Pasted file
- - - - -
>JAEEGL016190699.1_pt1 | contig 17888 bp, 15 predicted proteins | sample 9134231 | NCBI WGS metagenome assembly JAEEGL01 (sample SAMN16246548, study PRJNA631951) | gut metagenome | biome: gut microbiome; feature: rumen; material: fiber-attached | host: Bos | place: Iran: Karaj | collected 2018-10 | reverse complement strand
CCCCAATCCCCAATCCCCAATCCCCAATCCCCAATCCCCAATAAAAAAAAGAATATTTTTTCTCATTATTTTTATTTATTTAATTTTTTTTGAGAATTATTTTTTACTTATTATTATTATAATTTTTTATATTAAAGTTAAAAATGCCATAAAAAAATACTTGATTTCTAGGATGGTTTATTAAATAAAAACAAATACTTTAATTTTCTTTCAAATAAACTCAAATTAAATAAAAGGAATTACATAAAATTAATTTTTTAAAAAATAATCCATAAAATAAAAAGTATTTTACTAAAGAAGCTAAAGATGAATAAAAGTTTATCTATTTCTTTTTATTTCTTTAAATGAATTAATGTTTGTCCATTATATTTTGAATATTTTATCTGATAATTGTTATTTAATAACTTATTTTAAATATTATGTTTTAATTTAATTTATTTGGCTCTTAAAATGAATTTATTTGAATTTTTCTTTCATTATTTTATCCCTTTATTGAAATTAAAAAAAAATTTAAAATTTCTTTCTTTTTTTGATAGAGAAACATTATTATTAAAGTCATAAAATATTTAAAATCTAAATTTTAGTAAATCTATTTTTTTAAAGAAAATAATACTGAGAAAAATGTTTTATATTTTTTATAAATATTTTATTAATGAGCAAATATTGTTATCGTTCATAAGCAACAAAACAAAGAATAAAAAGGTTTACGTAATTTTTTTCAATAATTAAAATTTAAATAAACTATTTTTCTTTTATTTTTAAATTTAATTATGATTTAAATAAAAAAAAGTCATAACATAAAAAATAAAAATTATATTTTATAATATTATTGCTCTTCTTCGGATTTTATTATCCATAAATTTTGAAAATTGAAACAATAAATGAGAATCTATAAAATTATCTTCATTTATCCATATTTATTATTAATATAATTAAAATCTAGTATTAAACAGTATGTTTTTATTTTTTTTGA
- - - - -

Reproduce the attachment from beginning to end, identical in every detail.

>JAEEGL016190699.1_pt1 | contig 17888 bp, 15 predicted proteins | sample 9134231 | NCBI WGS metagenome assembly JAEEGL01 (sample SAMN16246548, study PRJNA631951) | gut metagenome | biome: gut microbiome; feature: rumen; material: fiber-attached | host: Bos | place: Iran: Karaj | collected 2018-10 | reverse complement strand
CCCCAATCCCCAATCCCCAATCCCCAATCCCCAATCCCCAATAAAAAAAAGAATATTTTTTCTCATTATTTTTATTTATTTAATTTTTTTTGAGAATTATTTTTTACTTATTATTATTATAATTTTTTATATTAAAGTTAAAAATGCCATAAAAAAATACTTGATTTCTAGGATGGTTTATTAAATAAAAACAAATACTTTAATTTTCTTTCAAATAAACTCAAATTAAATAAAAGGAATTACATAAAATTAATTTTTTAAAAAATAATCCATAAAATAAAAAGTATTTTACTAAAGAAGCTAAAGATGAATAAAAGTTTATCTATTTCTTTTTATTTCTTTAAATGAATTAATGTTTGTCCATTATATTTTGAATATTTTATCTGATAATTGTTATTTAATAACTTATTTTAAATATTATGTTTTAATTTAATTTATTTGGCTCTTAAAATGAATTTATTTGAATTTTTCTTTCATTATTTTATCCCTTTATTGAAATTAAAAAAAAATTTAAAATTTCTTTCTTTTTTTGATAGAGAAACATTATTATTAAAGTCATAAAATATTTAAAATCTAAATTTTAGTAAATCTATTTTTTTAAAGAAAATAATACTGAGAAAAATGTTTTATATTTTTTATAAATATTTTATTAATGAGCAAATATTGTTATCGTTCATAAGCAACAAAACAAAGAATAAAAAGGTTTACGTAATTTTTTTCAATAATTAAAATTTAAATAAACTATTTTTCTTTTATTTTTAAATTTAATTATGATTTAAATAAAAAAAAGTCATAACATAAAAAATAAAAATTATATTTTATAATATTATTGCTCTTCTTCGGATTTTATTATCCATAAATTTTGAAAATTGAAACAATAAATGAGAATCTATAAAATTATCTTCATTTATCCATATTTATTATTAATATAATTAAAATCTAGTATTAAACAGTATGTTTTTATTTTTTTTGA